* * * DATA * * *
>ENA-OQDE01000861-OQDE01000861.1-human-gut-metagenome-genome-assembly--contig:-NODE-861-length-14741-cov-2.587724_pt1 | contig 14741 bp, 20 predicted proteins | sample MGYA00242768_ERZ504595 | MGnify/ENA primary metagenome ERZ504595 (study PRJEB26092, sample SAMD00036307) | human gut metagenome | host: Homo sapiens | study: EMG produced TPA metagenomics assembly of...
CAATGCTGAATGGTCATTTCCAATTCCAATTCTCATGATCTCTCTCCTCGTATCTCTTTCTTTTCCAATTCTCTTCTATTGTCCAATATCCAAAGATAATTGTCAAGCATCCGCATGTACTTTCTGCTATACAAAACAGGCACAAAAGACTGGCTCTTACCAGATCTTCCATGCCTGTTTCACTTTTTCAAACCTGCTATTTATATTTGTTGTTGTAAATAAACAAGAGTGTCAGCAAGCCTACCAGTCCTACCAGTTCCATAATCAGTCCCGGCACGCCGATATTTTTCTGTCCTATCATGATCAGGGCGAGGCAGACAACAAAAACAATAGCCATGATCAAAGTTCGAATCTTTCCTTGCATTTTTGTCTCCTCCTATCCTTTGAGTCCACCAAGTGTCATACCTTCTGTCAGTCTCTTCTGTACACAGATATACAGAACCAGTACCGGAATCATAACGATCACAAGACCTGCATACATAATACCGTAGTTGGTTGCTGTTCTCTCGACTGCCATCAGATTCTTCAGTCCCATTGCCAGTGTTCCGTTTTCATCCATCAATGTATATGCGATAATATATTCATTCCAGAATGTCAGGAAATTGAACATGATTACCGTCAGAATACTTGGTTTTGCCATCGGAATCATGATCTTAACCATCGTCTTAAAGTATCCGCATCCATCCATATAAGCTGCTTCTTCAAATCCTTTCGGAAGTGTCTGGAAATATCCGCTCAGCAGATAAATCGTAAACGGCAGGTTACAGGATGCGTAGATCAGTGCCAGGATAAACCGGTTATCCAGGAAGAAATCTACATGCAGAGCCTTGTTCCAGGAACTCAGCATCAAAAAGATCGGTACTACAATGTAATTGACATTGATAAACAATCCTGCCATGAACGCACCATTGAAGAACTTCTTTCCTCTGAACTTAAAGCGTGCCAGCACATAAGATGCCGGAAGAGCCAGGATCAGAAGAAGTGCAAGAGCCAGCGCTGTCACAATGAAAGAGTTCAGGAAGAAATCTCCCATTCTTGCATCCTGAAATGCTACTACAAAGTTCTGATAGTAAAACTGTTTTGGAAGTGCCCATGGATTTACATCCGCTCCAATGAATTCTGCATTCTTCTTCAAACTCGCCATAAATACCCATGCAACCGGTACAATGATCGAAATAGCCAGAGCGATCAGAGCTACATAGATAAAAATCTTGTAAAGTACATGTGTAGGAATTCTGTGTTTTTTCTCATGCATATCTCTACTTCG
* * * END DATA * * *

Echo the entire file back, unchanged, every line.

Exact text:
>ENA-OQDE01000861-OQDE01000861.1-human-gut-metagenome-genome-assembly--contig:-NODE-861-length-14741-cov-2.587724_pt1 | contig 14741 bp, 20 predicted proteins | sample MGYA00242768_ERZ504595 | MGnify/ENA primary metagenome ERZ504595 (study PRJEB26092, sample SAMD00036307) | human gut metagenome | host: Homo sapiens | study: EMG produced TPA metagenomics assembly of...
CAATGCTGAATGGTCATTTCCAATTCCAATTCTCATGATCTCTCTCCTCGTATCTCTTTCTTTTCCAATTCTCTTCTATTGTCCAATATCCAAAGATAATTGTCAAGCATCCGCATGTACTTTCTGCTATACAAAACAGGCACAAAAGACTGGCTCTTACCAGATCTTCCATGCCTGTTTCACTTTTTCAAACCTGCTATTTATATTTGTTGTTGTAAATAAACAAGAGTGTCAGCAAGCCTACCAGTCCTACCAGTTCCATAATCAGTCCCGGCACGCCGATATTTTTCTGTCCTATCATGATCAGGGCGAGGCAGACAACAAAAACAATAGCCATGATCAAAGTTCGAATCTTTCCTTGCATTTTTGTCTCCTCCTATCCTTTGAGTCCACCAAGTGTCATACCTTCTGTCAGTCTCTTCTGTACACAGATATACAGAACCAGTACCGGAATCATAACGATCACAAGACCTGCATACATAATACCGTAGTTGGTTGCTGTTCTCTCGACTGCCATCAGATTCTTCAGTCCCATTGCCAGTGTTCCGTTTTCATCCATCAATGTATATGCGATAATATATTCATTCCAGAATGTCAGGAAATTGAACATGATTACCGTCAGAATACTTGGTTTTGCCATCGGAATCATGATCTTAACCATCGTCTTAAAGTATCCGCATCCATCCATATAAGCTGCTTCTTCAAATCCTTTCGGAAGTGTCTGGAAATATCCGCTCAGCAGATAAATCGTAAACGGCAGGTTACAGGATGCGTAGATCAGTGCCAGGATAAACCGGTTATCCAGGAAGAAATCTACATGCAGAGCCTTGTTCCAGGAACTCAGCATCAAAAAGATCGGTACTACAATGTAATTGACATTGATAAACAATCCTGCCATGAACGCACCATTGAAGAACTTCTTTCCTCTGAACTTAAAGCGTGCCAGCACATAAGATGCCGGAAGAGCCAGGATCAGAAGAAGTGCAAGAGCCAGCGCTGTCACAATGAAAGAGTTCAGGAAGAAATCTCCCATTCTTGCATCCTGAAATGCTACTACAAAGTTCTGATAGTAAAACTGTTTTGGAAGTGCCCATGGATTTACATCCGCTCCAATGAATTCTGCATTCTTCTTCAAACTCGCCATAAATACCCATGCAACCGGTACAATGATCGAAATAGCCAGAGCGATCAGAGCTACATAGATAAAAATCTTGTAAAGTACATGTGTAGGAATTCTGTGTTTTTTCTCATGCATATCTCTACTTCG